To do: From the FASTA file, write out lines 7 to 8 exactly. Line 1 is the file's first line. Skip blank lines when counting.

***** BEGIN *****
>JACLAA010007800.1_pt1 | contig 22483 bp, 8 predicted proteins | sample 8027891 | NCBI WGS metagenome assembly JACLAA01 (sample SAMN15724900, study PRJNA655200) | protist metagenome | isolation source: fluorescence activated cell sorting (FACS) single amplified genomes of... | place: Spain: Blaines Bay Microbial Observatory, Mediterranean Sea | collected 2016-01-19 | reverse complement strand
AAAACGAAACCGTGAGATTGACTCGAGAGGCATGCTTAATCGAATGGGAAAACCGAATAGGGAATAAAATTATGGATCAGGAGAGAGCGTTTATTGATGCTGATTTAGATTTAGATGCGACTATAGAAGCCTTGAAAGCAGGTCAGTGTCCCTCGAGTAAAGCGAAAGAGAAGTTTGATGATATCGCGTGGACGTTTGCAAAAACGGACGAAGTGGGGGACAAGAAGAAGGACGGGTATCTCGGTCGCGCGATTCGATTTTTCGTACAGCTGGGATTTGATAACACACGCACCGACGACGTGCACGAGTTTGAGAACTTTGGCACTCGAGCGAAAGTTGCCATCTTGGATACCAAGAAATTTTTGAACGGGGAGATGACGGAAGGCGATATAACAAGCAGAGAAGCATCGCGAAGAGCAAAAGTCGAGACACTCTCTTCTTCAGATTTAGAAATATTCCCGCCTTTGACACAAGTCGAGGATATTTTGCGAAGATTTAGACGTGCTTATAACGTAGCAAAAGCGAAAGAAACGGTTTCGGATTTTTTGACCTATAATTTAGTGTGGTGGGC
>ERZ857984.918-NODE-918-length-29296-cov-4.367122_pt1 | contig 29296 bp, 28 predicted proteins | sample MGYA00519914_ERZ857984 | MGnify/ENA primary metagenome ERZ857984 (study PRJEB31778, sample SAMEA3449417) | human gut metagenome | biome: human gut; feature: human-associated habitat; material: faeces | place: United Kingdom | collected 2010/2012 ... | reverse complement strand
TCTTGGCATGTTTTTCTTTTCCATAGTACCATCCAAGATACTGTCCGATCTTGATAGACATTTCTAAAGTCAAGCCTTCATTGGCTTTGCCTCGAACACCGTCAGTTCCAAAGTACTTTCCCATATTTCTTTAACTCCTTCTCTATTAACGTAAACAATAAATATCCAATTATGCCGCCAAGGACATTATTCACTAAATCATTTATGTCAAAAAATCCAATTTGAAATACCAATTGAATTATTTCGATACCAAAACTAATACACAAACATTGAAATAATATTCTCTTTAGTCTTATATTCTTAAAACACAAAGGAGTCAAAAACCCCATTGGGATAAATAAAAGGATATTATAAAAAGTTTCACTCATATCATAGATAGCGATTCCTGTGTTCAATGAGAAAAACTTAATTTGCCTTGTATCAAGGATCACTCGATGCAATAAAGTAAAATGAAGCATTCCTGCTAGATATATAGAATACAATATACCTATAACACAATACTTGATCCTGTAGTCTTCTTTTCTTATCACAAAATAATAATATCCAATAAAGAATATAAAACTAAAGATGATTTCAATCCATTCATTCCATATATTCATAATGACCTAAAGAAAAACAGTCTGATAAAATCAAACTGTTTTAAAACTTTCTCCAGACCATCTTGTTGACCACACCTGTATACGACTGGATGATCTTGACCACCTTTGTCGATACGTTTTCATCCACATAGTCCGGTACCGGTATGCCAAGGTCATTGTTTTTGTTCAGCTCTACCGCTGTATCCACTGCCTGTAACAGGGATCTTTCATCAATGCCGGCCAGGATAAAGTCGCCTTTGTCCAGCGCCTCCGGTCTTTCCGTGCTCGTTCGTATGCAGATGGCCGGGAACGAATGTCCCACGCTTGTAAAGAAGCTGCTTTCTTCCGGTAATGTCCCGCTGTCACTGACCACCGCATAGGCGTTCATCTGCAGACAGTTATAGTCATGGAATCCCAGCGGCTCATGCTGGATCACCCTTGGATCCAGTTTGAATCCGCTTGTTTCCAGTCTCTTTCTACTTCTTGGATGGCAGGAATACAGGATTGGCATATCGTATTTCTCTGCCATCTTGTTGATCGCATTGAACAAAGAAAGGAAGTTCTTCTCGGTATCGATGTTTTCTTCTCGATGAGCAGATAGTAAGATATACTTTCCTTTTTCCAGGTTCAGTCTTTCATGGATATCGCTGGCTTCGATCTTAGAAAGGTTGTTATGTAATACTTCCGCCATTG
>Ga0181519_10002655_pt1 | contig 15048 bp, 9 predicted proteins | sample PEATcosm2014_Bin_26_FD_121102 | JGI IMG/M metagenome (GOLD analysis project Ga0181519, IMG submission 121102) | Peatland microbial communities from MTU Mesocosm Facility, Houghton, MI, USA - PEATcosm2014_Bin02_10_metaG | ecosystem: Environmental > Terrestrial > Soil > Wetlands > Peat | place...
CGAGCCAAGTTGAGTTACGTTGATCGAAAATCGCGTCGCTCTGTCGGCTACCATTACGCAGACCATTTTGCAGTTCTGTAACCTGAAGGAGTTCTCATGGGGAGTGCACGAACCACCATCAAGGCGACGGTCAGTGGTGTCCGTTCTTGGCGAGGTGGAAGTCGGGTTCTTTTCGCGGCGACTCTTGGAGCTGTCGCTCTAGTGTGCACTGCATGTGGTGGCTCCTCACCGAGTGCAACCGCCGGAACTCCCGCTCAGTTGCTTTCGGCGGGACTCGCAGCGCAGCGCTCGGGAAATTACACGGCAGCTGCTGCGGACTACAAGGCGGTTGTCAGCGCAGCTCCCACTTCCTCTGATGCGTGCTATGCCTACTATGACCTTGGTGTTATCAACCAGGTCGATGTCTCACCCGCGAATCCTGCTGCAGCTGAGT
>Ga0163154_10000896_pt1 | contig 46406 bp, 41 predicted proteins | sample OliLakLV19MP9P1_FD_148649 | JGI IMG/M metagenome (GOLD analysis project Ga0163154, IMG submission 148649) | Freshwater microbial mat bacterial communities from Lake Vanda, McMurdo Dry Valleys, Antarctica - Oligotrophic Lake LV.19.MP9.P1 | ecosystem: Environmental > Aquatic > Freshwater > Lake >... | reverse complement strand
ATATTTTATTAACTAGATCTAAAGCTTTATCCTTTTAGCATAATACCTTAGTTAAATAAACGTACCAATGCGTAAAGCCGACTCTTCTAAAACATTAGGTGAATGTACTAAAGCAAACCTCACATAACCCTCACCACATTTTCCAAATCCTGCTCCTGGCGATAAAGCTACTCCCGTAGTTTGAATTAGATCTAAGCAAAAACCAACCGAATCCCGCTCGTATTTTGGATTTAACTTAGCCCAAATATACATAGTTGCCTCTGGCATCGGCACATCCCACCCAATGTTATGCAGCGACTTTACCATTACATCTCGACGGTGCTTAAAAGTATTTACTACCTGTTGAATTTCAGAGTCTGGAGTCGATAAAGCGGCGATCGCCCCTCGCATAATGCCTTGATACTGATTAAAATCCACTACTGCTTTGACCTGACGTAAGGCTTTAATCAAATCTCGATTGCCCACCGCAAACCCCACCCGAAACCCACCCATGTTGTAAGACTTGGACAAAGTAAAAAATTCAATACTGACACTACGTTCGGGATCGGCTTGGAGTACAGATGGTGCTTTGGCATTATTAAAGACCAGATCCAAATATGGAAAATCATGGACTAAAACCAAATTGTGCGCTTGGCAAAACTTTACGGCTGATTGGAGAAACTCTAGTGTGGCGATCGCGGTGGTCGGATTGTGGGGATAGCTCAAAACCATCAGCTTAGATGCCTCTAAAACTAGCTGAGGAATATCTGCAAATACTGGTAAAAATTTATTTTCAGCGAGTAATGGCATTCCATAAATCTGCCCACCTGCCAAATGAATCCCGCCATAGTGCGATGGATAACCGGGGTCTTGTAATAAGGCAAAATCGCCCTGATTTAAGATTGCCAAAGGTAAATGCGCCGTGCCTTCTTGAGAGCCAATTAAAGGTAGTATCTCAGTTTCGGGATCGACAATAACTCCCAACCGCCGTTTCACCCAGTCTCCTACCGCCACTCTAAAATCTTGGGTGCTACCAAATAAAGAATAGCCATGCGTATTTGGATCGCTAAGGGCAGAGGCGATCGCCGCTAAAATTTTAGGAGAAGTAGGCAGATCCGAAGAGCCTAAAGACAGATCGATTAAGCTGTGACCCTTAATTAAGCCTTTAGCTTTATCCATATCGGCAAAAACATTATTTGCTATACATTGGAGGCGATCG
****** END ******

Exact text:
>Ga0163154_10000896_pt1 | contig 46406 bp, 41 predicted proteins | sample OliLakLV19MP9P1_FD_148649 | JGI IMG/M metagenome (GOLD analysis project Ga0163154, IMG submission 148649) | Freshwater microbial mat bacterial communities from Lake Vanda, McMurdo Dry Valleys, Antarctica - Oligotrophic Lake LV.19.MP9.P1 | ecosystem: Environmental > Aquatic > Freshwater > Lake >... | reverse complement strand
ATATTTTATTAACTAGATCTAAAGCTTTATCCTTTTAGCATAATACCTTAGTTAAATAAACGTACCAATGCGTAAAGCCGACTCTTCTAAAACATTAGGTGAATGTACTAAAGCAAACCTCACATAACCCTCACCACATTTTCCAAATCCTGCTCCTGGCGATAAAGCTACTCCCGTAGTTTGAATTAGATCTAAGCAAAAACCAACCGAATCCCGCTCGTATTTTGGATTTAACTTAGCCCAAATATACATAGTTGCCTCTGGCATCGGCACATCCCACCCAATGTTATGCAGCGACTTTACCATTACATCTCGACGGTGCTTAAAAGTATTTACTACCTGTTGAATTTCAGAGTCTGGAGTCGATAAAGCGGCGATCGCCCCTCGCATAATGCCTTGATACTGATTAAAATCCACTACTGCTTTGACCTGACGTAAGGCTTTAATCAAATCTCGATTGCCCACCGCAAACCCCACCCGAAACCCACCCATGTTGTAAGACTTGGACAAAGTAAAAAATTCAATACTGACACTACGTTCGGGATCGGCTTGGAGTACAGATGGTGCTTTGGCATTATTAAAGACCAGATCCAAATATGGAAAATCATGGACTAAAACCAAATTGTGCGCTTGGCAAAACTTTACGGCTGATTGGAGAAACTCTAGTGTGGCGATCGCGGTGGTCGGATTGTGGGGATAGCTCAAAACCATCAGCTTAGATGCCTCTAAAACTAGCTGAGGAATATCTGCAAATACTGGTAAAAATTTATTTTCAGCGAGTAATGGCATTCCATAAATCTGCCCACCTGCCAAATGAATCCCGCCATAGTGCGATGGATAACCGGGGTCTTGTAATAAGGCAAAATCGCCCTGATTTAAGATTGCCAAAGGTAAATGCGCCGTGCCTTCTTGAGAGCCAATTAAAGGTAGTATCTCAGTTTCGGGATCGACAATAACTCCCAACCGCCGTTTCACCCAGTCTCCTACCGCCACTCTAAAATCTTGGGTGCTACCAAATAAAGAATAGCCATGCGTATTTGGATCGCTAAGGGCAGAGGCGATCGCCGCTAAAATTTTAGGAGAAGTAGGCAGATCCGAAGAGCCTAAAGACAGATCGATTAAGCTGTGACCCTTAATTAAGCCTTTAGCTTTATCCATATCGGCAAAAACATTATTTGCTATACATTGGAGGCGATCG